Peter Vecsey



Sportswriting was Peter Vecsey’s destiny. His father was a sports editor and his mother was a society editor for the Long Island Press. He played basketball at the powerhouse Archbishop Molloy High School and got his first high school job working countless hours as a sports statistician for the Daily News. After two years in the army, he returned to the Daily News as a full-time sports writer. Even at the beginning of his career, Vecsey was in a never-ending competition against himself.

“If you get scooped, that’s the way it is. You can’t have every exclusive, you can’t have every photo, you can’t. You’ve gotta move on and hopefully you have an editor who understands that,” Vecsey said. “You’ll have your own scoops and everybody will be angry. And fine, the more people you can piss off like that, in competition, the better you are.”

Early in his career, Vecsey connected with the best players in the game while writing on the ABA and competing and coaching at the Rucker tournament every summer in New York City. Though he made close friends in the league, like his wedding’s best man Julius (Dr. J) Erving, Vecsey always hunted for an inside scoop.

“I don’t need the agents to set something up, I’ll make friends with the players. You know, if I can’t do that then I move on to other players. You know, if I wanna find something out I’m not gonna go through the agents, you know, I’ll have my own people… And I think the players weren’t saying anything but the wives, man they were talking.”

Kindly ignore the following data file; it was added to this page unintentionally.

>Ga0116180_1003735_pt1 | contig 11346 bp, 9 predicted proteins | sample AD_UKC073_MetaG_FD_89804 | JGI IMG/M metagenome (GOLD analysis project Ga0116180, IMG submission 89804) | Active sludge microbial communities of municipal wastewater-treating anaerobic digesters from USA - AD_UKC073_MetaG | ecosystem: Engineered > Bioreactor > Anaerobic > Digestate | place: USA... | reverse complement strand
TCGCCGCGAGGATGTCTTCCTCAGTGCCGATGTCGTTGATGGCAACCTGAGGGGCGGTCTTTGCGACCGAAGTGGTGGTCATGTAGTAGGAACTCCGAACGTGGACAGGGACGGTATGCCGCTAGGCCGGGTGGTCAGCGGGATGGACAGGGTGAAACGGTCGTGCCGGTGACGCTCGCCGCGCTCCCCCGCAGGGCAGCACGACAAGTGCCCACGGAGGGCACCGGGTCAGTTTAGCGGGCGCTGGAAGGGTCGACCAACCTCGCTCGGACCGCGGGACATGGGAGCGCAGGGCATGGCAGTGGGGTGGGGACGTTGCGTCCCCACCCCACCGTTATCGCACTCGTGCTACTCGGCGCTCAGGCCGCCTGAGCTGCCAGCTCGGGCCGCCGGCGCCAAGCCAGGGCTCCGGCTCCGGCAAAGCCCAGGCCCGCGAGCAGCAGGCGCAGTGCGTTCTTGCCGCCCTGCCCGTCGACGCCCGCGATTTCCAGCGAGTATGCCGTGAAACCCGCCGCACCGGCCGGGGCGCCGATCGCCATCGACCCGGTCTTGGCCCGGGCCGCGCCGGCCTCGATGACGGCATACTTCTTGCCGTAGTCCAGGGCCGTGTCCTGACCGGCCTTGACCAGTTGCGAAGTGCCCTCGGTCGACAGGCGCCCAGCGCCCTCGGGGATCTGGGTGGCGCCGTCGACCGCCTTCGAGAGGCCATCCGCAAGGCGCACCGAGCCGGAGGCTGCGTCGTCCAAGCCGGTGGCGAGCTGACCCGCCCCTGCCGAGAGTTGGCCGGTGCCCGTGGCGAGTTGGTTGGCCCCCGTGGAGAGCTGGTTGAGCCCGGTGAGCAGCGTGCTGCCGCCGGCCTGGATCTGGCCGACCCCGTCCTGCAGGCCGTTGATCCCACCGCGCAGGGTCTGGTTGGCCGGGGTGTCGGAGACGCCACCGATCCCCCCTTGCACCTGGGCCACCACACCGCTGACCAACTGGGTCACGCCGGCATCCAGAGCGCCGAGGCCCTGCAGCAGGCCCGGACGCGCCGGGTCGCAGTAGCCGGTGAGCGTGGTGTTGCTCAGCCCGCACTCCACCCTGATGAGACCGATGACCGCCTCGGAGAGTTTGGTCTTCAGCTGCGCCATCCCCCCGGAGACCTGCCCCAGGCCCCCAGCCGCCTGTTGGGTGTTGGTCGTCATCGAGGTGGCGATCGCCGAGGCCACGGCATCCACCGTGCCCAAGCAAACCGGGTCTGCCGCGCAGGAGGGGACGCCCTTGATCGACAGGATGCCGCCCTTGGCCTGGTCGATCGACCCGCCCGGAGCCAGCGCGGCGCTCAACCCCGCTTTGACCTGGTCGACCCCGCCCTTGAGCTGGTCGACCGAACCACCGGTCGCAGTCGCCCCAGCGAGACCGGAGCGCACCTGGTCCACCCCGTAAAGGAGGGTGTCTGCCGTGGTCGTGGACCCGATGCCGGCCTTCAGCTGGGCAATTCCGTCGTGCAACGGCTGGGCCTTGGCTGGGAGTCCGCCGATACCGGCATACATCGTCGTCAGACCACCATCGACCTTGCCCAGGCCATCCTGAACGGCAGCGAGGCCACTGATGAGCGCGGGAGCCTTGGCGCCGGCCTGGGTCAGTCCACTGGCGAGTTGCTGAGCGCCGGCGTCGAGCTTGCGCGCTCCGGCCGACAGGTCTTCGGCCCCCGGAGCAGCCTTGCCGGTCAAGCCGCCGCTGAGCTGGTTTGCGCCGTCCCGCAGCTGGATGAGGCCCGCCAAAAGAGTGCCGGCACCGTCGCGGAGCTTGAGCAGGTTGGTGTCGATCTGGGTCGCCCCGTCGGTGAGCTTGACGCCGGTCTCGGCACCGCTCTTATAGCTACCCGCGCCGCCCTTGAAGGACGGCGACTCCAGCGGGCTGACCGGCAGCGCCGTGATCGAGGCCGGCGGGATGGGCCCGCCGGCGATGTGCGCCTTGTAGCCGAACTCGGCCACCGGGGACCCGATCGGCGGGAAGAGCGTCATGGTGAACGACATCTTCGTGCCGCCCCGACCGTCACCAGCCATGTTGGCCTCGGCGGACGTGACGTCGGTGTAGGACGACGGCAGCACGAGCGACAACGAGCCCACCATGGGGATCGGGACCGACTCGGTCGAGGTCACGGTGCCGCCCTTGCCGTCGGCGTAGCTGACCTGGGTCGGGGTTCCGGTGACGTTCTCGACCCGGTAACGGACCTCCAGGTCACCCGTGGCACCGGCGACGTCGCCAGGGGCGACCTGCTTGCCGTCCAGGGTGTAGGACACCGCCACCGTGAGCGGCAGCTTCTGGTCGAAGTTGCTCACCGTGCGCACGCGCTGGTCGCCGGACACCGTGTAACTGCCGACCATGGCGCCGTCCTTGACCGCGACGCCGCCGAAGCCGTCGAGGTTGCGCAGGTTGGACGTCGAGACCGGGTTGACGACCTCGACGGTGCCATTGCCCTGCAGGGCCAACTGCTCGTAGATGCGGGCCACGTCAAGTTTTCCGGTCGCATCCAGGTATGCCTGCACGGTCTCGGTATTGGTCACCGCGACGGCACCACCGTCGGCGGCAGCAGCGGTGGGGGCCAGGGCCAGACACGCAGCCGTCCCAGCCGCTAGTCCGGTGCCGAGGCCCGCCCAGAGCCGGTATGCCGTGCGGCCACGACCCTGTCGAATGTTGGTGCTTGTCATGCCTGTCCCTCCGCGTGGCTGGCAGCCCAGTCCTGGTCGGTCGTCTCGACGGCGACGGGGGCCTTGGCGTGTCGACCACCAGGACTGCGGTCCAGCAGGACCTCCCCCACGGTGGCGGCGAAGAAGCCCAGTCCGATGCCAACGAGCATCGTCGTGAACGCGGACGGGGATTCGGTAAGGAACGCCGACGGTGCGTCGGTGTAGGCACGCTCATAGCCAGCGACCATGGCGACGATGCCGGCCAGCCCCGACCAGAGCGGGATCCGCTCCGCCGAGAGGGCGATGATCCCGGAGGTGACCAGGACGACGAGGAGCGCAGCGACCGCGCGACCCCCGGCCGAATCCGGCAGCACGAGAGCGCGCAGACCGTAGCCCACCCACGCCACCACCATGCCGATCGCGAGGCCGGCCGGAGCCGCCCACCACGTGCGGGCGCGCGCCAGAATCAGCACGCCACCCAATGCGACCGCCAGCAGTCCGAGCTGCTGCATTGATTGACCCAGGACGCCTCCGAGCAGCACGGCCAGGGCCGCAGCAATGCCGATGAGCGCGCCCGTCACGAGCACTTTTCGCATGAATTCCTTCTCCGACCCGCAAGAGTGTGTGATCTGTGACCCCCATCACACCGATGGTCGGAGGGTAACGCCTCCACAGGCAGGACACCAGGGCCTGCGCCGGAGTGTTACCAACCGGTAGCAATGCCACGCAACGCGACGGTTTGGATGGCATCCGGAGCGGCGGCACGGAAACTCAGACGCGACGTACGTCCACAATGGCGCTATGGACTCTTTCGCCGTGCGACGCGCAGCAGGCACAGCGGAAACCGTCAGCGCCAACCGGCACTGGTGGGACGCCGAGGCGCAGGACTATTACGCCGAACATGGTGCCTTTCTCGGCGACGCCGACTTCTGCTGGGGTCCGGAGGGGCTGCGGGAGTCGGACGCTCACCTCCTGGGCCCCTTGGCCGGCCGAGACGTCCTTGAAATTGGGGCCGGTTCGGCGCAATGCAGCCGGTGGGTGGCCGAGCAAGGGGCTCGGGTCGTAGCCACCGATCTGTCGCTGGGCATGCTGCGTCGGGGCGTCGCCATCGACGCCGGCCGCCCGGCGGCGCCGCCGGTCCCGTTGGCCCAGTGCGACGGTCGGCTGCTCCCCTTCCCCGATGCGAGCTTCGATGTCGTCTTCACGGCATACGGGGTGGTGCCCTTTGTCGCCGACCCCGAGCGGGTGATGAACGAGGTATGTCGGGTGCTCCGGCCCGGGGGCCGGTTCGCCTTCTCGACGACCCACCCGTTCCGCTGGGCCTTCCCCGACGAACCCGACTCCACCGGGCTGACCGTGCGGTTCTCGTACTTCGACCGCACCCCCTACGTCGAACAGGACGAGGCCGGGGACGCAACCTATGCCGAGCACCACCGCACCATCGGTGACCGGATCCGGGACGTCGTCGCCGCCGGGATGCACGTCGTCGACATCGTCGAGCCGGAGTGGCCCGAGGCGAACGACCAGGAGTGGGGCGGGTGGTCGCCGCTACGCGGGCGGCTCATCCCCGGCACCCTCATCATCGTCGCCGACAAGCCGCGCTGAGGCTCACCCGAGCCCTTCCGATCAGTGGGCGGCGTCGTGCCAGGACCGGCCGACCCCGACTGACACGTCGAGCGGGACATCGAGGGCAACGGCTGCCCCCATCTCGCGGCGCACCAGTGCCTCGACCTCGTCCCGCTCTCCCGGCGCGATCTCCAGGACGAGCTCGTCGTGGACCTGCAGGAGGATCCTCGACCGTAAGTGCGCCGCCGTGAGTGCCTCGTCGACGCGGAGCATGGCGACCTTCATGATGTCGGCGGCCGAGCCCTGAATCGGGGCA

After fourteen years at the Daily News and a falling out with his sports editor, Vecsey headed to the New York Post, where he became the first-ever single-sport newspaper columnist with “Hoop du Jour.” He reported on the NBA beat for the Post from 1977 until his retirement in 2012 and followed whatever story he could catch. Using his insider locker room perspective, Vecsey championed a new style of entertaining sports writing.

“I had total leeway to do what I wanted. To go where I want to go… One of my first stories was going out to Denver, Larry Brown coaching the Nuggets… I go out there and they’re leading the league and I come out of that with a column saying how negative everyone was about Larry. I mean I had 6 guys on that team that were killing him,” Vecsey said. “[Larry] calls me up, he’s cursing me out… He winds up giving me a second column because he ended up talking about Bobby Jones and Issel being soft.”

People from around the country hunted down copies of the Post every Tuesday, Friday and Sunday to read Vecsey’s column. NBA stars hunted for their names in the column and admired and feared Vecsey’s trusted opinions and exposés. With an insider perspective and the support of a loyal readership, Vecsey came after each member of the league with a sharp wit. His column coined legendary nicknames: Spawn (Shawn) Kemp , Charles (Circumference )Barkley, Spencer (Deadwood) Haywood. 

“I never did it for [the hook], I just thought it was funny, that’s all. I always thought it could be entertaining and I didn’t put out, you know, ordinary nicknames,” Vecsey said. “I had a lot of people that used to feed me information and nicknames and jokes and stuff… I always remember who gave me every nickname.”